Useful Advice or a Staggering Admission of Failure?
Can I draw a parallel between the sentiment of this article and football referees warning people not to play the beautiful game because, sometimes, players and managers behave poorly?
It’s not an entirely accurate analogy because referees would put themselves out of work with this kind of recommendation whereas, regulators of all colours generally like to keep themselves busy changing the rules of play and, in fact, the levelness of the playing field. However, it holds some water in that referees warning people off football because of foul play bad management is admitting they aren’t really sure what the offside rule is, and that they can’t understand why vigorous blowing of their whistles isn’t making everything better.
The ‘spokesperson’ was also clearly off getting a pie and a beer when the explanation was given of the differences of purpose between SSASs and SIPPs.
You can’t tell someone who’s turned up in football boots, holding a football that he should have a go at the parallel bars
especially just because he doesn’t have any mates to play with. Equally, if you’re a company owner or Director, looking for greater control over your fund in a way that also supports long term business objectives, a SIPP isn’t the right ball park, even if you are going to be the only member. The 2 products come with different functions and capabilities and, crucially, are aimed at different markets – different people; it’s astonishingly blunt to say “Football has hooligans, I recommend curling”.
The Business Owner and/or Entrepreneur would ideally get advice from a regulated Adviser who refers them to a reputable, regulated Provider. If they do not take advice, then there is still great onus on the Provider to comply with all prevailing legislation but we aren’t talking about a retail product and we aren’t talking retail clients. Right at its start, the article references ‘savers and then in the next sentence refers to ‘consumers’. Herein lies part of the problem with this whole article, neither of those monikers is the most appropriate way of referring to a member of a SASS. We agree, ‘savers’ and ‘consumers’, particularly the latter, are often going to be paying for whole lot of unwanted facility with a SSAS. But that’s not who SSASs are for.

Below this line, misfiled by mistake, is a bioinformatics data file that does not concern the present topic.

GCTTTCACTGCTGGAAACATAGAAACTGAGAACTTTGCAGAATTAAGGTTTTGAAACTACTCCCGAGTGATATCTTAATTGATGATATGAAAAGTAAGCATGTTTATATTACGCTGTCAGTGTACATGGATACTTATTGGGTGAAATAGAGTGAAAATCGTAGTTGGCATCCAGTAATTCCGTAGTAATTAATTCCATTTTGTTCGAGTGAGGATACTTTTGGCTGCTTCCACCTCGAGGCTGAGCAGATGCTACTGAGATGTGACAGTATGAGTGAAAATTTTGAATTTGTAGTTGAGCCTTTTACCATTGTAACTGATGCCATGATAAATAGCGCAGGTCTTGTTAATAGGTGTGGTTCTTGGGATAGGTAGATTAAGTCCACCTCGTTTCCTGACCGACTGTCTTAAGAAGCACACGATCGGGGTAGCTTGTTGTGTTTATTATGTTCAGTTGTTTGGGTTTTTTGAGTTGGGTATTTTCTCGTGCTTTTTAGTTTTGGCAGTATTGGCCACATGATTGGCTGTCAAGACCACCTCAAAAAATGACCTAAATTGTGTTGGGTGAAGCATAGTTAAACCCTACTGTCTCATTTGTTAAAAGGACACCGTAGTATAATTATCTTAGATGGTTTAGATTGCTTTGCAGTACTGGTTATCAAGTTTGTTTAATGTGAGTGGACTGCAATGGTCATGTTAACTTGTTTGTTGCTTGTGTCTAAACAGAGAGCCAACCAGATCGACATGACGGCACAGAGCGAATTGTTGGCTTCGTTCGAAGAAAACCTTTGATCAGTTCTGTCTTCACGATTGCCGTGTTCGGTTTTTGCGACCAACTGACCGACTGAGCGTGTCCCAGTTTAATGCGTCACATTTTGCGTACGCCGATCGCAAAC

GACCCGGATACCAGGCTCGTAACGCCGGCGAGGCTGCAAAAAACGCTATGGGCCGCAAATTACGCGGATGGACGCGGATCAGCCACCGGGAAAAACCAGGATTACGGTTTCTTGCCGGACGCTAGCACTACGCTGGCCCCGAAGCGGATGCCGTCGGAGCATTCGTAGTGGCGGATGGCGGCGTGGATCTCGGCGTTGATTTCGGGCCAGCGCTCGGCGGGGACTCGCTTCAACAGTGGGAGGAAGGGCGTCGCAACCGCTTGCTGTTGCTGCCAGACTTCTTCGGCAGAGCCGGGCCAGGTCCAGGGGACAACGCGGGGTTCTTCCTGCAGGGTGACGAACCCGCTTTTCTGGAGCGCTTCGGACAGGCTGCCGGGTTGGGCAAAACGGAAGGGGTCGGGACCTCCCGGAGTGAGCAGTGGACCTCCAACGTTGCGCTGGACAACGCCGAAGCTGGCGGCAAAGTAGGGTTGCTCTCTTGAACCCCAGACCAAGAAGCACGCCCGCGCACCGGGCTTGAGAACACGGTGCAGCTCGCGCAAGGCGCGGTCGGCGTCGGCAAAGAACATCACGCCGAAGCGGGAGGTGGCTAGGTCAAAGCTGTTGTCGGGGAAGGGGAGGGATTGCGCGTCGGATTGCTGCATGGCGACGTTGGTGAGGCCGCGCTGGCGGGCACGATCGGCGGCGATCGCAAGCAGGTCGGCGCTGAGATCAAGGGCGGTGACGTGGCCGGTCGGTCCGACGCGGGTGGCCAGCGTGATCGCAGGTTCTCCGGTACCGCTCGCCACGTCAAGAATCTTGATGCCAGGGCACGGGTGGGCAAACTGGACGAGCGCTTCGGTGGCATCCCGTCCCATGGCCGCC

The article sagaciously recommends seeking advice from FSA-authorised advisers and I’d twirl my rattle in support of this, perhaps advocating TPR follow its own guidance. The benefits of a bright advisor, who seeks providers with the ability and technical expertise to be financially agile and offer ethical, client-specific benefits is what TPR should be championing. Clearer, responsive regulation to avoid the flexibility of the SSAS being taken advantage of; quite possibly a good move. But sending team SSAS for an early bath is short-sighted and perhaps a bit lazy, just because the ref couldn’t get up the pitch in time to see what’s really happened.